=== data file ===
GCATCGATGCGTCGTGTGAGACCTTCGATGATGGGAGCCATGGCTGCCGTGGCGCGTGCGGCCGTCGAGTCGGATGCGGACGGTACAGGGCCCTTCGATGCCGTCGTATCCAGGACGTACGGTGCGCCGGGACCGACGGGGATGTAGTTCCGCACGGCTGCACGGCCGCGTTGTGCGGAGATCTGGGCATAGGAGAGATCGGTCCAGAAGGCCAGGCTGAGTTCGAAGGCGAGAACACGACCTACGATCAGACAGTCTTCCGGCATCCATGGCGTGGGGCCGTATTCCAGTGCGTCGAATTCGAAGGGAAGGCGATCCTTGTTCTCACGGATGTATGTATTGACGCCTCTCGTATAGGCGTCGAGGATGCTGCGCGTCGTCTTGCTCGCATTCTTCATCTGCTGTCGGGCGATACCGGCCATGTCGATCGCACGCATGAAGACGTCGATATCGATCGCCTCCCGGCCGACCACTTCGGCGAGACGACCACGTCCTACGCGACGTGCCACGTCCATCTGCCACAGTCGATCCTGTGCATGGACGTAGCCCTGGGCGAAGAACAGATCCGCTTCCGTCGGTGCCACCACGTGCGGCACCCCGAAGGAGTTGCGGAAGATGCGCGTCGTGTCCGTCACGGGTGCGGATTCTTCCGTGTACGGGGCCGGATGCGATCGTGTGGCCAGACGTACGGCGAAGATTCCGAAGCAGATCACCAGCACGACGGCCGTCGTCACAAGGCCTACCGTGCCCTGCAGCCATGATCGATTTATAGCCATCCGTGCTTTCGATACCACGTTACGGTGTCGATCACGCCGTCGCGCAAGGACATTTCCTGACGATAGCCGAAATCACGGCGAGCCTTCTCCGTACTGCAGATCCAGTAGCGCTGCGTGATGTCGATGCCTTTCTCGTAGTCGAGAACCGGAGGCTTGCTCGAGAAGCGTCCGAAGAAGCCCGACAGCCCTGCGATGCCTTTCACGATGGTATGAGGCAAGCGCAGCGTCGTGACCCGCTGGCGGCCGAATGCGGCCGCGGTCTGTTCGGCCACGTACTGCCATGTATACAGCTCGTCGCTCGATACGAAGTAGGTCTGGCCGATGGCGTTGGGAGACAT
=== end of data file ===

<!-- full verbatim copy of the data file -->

GCATCGATGCGTCGTGTGAGACCTTCGATGATGGGAGCCATGGCTGCCGTGGCGCGTGCGGCCGTCGAGTCGGATGCGGACGGTACAGGGCCCTTCGATGCCGTCGTATCCAGGACGTACGGTGCGCCGGGACCGACGGGGATGTAGTTCCGCACGGCTGCACGGCCGCGTTGTGCGGAGATCTGGGCATAGGAGAGATCGGTCCAGAAGGCCAGGCTGAGTTCGAAGGCGAGAACACGACCTACGATCAGACAGTCTTCCGGCATCCATGGCGTGGGGCCGTATTCCAGTGCGTCGAATTCGAAGGGAAGGCGATCCTTGTTCTCACGGATGTATGTATTGACGCCTCTCGTATAGGCGTCGAGGATGCTGCGCGTCGTCTTGCTCGCATTCTTCATCTGCTGTCGGGCGATACCGGCCATGTCGATCGCACGCATGAAGACGTCGATATCGATCGCCTCCCGGCCGACCACTTCGGCGAGACGACCACGTCCTACGCGACGTGCCACGTCCATCTGCCACAGTCGATCCTGTGCATGGACGTAGCCCTGGGCGAAGAACAGATCCGCTTCCGTCGGTGCCACCACGTGCGGCACCCCGAAGGAGTTGCGGAAGATGCGCGTCGTGTCCGTCACGGGTGCGGATTCTTCCGTGTACGGGGCCGGATGCGATCGTGTGGCCAGACGTACGGCGAAGATTCCGAAGCAGATCACCAGCACGACGGCCGTCGTCACAAGGCCTACCGTGCCCTGCAGCCATGATCGATTTATAGCCATCCGTGCTTTCGATACCACGTTACGGTGTCGATCACGCCGTCGCGCAAGGACATTTCCTGACGATAGCCGAAATCACGGCGAGCCTTCTCCGTACTGCAGATCCAGTAGCGCTGCGTGATGTCGATGCCTTTCTCGTAGTCGAGAACCGGAGGCTTGCTCGAGAAGCGTCCGAAGAAGCCCGACAGCCCTGCGATGCCTTTCACGATGGTATGAGGCAAGCGCAGCGTCGTGACCCGCTGGCGGCCGAATGCGGCCGCGGTCTGTTCGGCCACGTACTGCCATGTATACAGCTCGTCGCTCGATACGAAGTAGGTCTGGCCGATGGCGTTGGGAGACAT